NOTE: If a bat bites you, visit a physician

Myth 2> Bats are blind and attack human beings.
Bats are not blind. They have an extremely well-developed sense of smell, sound and vision and are able to avoid bumping into objects in their path. Insectivorous bats are directed by their ability to emit ultra-high frequencies and supersonic waves to locate their prey known as Echolocation, while Fruit Bats locate their food by vision and smell. They sleep all day, are nocturnal and can see in the dark. So, the phrase “as blind as a bat” is untrue.

Myth 3> Bats damage orchards.
A Fruit Bat is regarded as a pest of orchards as they are believed to cause damage to the crop by eating the fruits before harvest. This is untrue as they consume strong smelling overripe fruits and most of the fruit collection by the owners commences before the ripening to reduce damage during transportation.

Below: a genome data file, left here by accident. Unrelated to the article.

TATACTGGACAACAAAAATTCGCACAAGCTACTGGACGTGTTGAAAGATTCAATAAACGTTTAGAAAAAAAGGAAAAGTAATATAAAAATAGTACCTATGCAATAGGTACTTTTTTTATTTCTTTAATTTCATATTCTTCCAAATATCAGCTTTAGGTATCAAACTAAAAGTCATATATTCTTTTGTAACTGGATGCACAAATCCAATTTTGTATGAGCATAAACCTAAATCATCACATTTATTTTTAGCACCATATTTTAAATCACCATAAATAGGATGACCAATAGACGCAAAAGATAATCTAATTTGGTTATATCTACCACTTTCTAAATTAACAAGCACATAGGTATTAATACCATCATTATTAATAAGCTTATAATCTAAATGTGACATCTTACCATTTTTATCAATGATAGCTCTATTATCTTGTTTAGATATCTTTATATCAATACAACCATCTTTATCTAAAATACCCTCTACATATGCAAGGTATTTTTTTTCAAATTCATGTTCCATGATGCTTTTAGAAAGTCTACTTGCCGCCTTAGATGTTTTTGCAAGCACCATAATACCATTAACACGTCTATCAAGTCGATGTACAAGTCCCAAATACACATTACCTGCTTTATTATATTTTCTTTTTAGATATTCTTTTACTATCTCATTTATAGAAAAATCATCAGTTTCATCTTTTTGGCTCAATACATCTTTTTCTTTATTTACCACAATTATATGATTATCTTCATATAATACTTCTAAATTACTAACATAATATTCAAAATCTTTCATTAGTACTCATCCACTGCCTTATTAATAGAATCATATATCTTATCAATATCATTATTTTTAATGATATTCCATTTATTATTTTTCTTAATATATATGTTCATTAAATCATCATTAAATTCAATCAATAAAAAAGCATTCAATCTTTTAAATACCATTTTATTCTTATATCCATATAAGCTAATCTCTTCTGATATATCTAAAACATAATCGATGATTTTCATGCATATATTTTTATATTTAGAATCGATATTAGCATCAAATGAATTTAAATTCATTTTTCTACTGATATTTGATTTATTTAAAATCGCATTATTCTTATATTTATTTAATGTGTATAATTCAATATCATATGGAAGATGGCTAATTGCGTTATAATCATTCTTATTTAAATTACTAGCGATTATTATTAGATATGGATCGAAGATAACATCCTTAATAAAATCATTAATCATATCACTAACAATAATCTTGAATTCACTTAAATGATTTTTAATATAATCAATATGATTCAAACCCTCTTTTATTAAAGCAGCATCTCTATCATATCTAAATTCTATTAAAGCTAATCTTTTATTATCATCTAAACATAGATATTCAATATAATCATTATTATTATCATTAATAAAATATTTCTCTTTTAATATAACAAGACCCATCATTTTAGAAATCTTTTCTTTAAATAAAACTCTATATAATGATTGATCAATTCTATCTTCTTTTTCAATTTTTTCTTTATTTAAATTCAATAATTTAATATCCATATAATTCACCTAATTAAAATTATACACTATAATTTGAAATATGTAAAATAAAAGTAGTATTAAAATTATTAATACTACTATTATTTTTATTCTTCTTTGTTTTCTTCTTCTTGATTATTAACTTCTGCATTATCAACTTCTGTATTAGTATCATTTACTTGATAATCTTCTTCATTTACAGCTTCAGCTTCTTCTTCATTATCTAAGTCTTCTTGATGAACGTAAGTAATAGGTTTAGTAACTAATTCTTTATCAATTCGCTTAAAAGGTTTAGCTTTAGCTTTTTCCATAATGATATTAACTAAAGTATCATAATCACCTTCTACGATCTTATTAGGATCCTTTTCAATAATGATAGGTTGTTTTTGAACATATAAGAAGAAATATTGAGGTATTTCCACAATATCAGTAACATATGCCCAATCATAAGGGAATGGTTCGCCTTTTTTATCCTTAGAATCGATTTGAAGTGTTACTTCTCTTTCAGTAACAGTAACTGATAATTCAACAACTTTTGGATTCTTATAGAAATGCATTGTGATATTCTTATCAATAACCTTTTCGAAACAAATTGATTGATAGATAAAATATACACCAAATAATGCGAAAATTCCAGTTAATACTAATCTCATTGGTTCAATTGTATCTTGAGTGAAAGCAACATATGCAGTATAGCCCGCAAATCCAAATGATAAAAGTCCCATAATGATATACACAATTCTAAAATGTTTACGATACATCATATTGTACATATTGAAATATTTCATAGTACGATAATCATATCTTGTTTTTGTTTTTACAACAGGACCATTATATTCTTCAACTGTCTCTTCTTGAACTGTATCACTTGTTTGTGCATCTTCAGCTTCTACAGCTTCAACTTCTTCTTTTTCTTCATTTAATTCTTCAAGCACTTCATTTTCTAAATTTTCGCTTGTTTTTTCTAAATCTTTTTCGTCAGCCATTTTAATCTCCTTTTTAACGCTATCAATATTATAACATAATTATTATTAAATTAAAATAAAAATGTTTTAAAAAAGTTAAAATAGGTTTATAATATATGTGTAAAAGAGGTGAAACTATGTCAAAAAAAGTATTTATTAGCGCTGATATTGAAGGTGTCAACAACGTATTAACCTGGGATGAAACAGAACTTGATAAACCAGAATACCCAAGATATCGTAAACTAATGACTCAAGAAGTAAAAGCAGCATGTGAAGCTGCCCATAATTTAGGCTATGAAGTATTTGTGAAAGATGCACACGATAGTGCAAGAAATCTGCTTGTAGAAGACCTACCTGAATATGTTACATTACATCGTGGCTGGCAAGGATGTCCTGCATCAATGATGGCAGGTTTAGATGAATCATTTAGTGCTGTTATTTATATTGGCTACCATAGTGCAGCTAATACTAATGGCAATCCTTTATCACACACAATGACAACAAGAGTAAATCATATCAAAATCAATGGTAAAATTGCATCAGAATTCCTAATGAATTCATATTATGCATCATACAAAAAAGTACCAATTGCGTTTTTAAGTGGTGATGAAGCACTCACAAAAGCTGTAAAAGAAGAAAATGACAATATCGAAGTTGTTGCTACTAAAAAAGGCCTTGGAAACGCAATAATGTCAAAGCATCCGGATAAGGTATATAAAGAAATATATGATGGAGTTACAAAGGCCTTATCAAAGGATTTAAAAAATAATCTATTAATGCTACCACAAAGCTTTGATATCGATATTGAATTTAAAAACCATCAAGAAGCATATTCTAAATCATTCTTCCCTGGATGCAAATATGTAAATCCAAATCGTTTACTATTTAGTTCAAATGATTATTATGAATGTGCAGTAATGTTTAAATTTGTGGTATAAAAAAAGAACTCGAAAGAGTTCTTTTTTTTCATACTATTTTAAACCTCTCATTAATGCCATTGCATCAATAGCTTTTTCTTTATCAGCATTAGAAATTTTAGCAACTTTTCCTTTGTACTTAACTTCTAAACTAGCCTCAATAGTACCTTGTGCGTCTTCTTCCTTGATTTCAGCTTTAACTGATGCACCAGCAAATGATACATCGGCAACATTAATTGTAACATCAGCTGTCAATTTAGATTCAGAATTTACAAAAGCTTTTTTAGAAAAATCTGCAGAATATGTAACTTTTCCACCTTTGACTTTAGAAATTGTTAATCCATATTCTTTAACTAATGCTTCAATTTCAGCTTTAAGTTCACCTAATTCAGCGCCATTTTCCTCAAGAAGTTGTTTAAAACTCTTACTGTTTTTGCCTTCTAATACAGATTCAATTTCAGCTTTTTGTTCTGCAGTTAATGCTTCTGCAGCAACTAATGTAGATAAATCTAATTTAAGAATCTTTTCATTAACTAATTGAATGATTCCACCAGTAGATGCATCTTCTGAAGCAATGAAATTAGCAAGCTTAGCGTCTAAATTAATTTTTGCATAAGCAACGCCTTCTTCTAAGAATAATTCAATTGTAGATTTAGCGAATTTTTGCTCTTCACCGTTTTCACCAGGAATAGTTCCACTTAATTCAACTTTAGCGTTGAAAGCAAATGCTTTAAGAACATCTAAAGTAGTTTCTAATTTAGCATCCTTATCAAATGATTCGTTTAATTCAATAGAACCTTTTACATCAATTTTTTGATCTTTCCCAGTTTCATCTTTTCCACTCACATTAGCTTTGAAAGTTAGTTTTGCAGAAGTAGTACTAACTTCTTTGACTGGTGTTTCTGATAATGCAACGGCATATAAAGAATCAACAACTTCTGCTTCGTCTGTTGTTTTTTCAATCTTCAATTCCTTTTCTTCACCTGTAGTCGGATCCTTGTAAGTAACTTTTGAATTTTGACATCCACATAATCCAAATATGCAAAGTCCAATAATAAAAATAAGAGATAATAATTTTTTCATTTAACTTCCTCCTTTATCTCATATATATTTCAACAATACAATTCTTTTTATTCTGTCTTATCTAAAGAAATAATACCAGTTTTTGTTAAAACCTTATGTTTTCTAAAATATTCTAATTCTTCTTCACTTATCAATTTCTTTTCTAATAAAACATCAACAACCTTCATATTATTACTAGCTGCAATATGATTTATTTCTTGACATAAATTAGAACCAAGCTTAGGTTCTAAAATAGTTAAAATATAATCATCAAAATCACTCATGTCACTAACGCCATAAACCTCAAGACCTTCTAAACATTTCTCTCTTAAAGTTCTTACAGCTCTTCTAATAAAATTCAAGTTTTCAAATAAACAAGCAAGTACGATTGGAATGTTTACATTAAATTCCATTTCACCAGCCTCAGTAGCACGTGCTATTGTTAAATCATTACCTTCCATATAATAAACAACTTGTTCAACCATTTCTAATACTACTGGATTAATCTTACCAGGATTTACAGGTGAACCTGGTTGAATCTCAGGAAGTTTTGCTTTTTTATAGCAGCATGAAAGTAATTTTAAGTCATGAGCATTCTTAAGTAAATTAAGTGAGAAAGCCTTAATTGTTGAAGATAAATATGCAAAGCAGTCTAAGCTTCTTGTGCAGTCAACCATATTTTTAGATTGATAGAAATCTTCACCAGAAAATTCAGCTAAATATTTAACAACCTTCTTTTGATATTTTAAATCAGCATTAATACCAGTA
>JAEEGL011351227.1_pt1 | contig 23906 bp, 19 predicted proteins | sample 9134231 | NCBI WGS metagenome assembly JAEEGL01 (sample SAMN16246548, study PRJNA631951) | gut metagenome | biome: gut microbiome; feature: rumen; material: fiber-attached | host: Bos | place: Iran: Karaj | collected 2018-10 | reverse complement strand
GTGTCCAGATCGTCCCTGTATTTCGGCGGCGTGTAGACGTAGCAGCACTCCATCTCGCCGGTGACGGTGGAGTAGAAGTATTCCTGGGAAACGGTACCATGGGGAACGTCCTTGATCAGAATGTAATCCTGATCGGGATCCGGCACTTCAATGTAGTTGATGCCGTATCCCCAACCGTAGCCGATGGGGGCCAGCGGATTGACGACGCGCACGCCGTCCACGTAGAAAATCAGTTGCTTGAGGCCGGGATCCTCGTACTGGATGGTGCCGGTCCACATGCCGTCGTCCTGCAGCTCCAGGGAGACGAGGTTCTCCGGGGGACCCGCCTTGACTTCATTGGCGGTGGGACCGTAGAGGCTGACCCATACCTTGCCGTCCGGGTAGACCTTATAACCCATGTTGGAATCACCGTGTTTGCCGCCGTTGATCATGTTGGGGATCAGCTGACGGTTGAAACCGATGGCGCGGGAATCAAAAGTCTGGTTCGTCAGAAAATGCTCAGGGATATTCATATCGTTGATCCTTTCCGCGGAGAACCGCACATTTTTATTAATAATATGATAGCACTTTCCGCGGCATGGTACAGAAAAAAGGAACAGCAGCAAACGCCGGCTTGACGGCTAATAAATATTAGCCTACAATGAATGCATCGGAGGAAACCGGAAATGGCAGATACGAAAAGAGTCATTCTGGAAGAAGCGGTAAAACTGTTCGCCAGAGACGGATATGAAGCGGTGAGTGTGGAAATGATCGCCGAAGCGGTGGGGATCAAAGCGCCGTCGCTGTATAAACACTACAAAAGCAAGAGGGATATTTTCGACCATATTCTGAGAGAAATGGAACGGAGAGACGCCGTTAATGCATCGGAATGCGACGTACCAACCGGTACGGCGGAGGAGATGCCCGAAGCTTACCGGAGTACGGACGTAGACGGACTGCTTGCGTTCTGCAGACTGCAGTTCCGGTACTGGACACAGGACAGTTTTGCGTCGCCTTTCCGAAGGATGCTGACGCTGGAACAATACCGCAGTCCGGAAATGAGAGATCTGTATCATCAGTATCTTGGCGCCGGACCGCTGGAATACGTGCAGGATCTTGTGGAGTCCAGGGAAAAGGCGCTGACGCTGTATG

Myth 4> Bat Droppings (Guano) are poisonous and smelly.
Sometimes, when bats roost in buildings it may cause a problem due to dropping deposits. Droppings are dry and consist of insect wings or body remains. These are dry; though bat urine may be slightly offensive in case of large numbers in the same place. Contrary to belief, when bats roost in large numbers, the droppings accumulate such that it can be used as a fertiliser. Bats roost in abandoned sites or where disturbance is minimal. In fact, in some countries, bat guano is used as a fertiliser as it is rich in nutrients. It is largely due to confined spaces, large roosts, humidity and lack of circulation that bat guano may cause offensive odours.

Myth 5> Bats are birds.
Bats give birth to young ones known as pups; their uniqueness being that they are the only mammals gifted with the art of flight. Bats range from the Giant Fruit Bats with wing spans approaching 6ft (approx 2m) to Insect Eating  Bat that measures 1 inch (3cm) long and the weight ranging from 2 pounds (1,000gm) to less than 1/15th of an ounce (2gm). India's largest resident bat is the seasonal migrant — the Giant Indian Flying Fox (Pteropus giganteus).

Go to top